Plants produce a panoply of structurally and functionally diverse natural chemicals known as specialized metabolites. Evolutionary assembly of a multistep specialized metabolic pathway using descendants from enzyme folds rooted in primary metabolism. The Weng lab uses X-ray crystallography to understand biological processes at atomic resolution. By combining bioinformatics and biochemistry, we seek to understand the biophysical determinants shaping enzyme evolvability in divergent protein lineages. Chemical communication between plants and root microbiota. Image credit: Matthew Crook/Wikimedia Commons, CC-BY-SA 3.0. The tough outer wall (exine) of pollen grains is made up of sporopollenin, an ancient biopolymer that contributed to the emergence of land plants 450 MYA. Selaginella, a genus representing the oldest lineage of vascular plants, offers an ideal system for studying parallel and convergent metabolic evolution in terrestrial plants.


Early plants began colonizing the terrestrial earth approximately 450 million years ago. Their success on land has been attributed to the evolution of elaborate specialized metabolic systems from core metabolic pathways, the former yielding a panoply of functionally diverse chemicals to cope with a myriad of biotic and abiotic ecological pressures.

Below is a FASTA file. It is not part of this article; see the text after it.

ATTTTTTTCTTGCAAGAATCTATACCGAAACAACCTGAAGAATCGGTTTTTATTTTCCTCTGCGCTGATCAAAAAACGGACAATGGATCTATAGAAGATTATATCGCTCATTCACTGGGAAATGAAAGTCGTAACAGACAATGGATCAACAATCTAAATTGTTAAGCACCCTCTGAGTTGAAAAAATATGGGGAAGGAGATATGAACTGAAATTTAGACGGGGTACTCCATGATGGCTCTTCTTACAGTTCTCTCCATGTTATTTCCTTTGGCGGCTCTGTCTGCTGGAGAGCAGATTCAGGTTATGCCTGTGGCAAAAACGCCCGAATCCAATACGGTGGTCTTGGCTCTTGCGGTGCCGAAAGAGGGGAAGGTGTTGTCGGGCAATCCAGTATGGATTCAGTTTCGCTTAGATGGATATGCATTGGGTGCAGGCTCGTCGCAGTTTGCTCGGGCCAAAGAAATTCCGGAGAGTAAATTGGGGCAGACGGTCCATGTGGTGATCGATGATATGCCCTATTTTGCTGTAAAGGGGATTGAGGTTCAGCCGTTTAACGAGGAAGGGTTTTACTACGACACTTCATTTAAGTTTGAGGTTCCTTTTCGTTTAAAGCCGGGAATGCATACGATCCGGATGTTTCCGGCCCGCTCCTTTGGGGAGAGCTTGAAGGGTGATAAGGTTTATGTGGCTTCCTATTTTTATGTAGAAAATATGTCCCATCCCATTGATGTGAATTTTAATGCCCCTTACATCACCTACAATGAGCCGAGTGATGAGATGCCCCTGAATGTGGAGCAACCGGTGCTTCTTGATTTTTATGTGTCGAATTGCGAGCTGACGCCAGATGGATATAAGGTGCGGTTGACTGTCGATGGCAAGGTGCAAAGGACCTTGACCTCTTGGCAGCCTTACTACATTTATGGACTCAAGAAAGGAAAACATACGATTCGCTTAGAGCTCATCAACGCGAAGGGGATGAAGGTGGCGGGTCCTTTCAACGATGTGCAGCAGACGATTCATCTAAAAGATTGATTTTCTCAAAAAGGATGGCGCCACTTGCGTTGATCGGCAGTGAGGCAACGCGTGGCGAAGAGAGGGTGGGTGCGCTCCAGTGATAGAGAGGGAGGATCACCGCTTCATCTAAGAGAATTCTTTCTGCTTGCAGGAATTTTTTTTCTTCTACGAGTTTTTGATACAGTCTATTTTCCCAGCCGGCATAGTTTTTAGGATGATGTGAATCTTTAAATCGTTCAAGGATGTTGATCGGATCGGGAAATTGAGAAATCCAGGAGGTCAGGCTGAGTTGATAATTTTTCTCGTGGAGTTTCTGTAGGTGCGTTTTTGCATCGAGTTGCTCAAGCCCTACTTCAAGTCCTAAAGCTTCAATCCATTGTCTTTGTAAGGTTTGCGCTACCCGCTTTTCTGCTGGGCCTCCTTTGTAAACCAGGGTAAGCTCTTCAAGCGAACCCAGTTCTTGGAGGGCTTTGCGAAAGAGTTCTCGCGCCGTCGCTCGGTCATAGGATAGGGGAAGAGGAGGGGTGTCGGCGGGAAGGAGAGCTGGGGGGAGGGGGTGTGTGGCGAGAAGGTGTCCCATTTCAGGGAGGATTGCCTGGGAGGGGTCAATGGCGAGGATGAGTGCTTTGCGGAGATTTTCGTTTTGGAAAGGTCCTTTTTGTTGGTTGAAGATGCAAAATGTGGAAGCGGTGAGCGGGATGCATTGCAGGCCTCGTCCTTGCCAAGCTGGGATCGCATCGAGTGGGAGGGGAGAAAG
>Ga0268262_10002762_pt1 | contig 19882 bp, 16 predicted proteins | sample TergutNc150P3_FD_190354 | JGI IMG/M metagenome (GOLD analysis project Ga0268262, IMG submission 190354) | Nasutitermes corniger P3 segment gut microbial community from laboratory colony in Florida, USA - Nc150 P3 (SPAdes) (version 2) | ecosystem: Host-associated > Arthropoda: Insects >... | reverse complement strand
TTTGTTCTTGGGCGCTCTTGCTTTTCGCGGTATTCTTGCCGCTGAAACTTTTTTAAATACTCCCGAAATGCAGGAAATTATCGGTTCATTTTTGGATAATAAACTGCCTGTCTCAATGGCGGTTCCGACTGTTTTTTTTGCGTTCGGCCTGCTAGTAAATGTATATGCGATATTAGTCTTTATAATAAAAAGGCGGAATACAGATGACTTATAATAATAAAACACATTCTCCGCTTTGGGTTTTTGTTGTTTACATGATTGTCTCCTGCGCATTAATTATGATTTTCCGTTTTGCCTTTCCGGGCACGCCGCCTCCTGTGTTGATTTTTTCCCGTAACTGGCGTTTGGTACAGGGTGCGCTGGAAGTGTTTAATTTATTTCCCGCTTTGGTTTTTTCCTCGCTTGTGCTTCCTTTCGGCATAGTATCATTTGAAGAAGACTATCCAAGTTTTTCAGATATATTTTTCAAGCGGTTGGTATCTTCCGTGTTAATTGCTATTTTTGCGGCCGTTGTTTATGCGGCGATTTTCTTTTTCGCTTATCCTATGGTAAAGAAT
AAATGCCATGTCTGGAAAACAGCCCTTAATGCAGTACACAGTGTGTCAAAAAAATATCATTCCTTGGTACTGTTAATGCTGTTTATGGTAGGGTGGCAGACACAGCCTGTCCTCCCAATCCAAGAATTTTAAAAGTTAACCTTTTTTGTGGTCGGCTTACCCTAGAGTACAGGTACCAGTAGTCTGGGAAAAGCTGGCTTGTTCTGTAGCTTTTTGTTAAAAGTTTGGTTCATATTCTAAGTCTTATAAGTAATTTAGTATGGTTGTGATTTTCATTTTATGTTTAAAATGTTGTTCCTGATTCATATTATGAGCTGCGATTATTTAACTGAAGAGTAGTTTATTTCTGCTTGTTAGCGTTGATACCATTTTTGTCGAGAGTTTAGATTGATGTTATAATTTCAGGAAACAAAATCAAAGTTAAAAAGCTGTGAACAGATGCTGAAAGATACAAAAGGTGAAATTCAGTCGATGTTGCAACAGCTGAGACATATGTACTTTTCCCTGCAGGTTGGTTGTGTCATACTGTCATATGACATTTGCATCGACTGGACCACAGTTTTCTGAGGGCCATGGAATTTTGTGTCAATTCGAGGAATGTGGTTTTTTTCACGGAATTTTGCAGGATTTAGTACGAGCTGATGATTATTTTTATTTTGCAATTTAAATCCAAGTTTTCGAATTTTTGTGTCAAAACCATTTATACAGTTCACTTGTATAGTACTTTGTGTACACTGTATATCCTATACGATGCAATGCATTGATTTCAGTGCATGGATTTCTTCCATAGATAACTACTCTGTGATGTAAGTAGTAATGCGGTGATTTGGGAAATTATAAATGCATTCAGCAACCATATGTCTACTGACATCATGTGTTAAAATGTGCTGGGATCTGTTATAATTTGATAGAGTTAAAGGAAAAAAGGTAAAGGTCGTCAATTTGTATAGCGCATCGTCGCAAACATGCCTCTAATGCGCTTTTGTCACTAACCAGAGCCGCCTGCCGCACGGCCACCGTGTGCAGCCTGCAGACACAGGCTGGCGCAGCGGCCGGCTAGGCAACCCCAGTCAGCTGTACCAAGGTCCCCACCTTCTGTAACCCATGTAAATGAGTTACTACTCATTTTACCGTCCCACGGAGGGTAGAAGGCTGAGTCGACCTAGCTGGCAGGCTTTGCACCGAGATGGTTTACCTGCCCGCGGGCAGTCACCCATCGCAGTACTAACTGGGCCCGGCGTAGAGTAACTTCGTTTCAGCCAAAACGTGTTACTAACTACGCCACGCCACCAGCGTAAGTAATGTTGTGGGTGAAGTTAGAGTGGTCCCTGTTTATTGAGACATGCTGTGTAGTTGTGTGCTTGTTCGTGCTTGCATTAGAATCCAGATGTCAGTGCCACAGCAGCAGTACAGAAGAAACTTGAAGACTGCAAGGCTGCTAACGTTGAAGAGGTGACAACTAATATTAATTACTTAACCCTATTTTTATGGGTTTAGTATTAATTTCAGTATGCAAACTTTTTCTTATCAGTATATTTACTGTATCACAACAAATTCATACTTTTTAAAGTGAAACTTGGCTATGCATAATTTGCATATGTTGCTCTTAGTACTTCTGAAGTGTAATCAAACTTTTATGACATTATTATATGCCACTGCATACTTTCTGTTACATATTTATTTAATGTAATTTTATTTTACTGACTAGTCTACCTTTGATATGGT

Our lab has broad interests in understanding the origin and evolution of plant specialized metabolism at enzyme, pathway, and systems levels, as well as how plants exploit discrete small molecules to interact with their surrounding biotic and abiotic environments. Our work in plant metabolic evolution impacts a fundamental question in biology – how do complex traits evolve in a Darwinian fashion? In addition, we actively seek opportunities to utilize plant natural products as unique chemical probes to query human physiology and disease biology. In the long run, we also aim at elucidating the molecular mechanisms underlying the “matrix effect” known from many traditional herbal remedies used for thousands of years. We believe that basic scientific research motivated by curiosity will be key to address the societal challenges of tomorrow.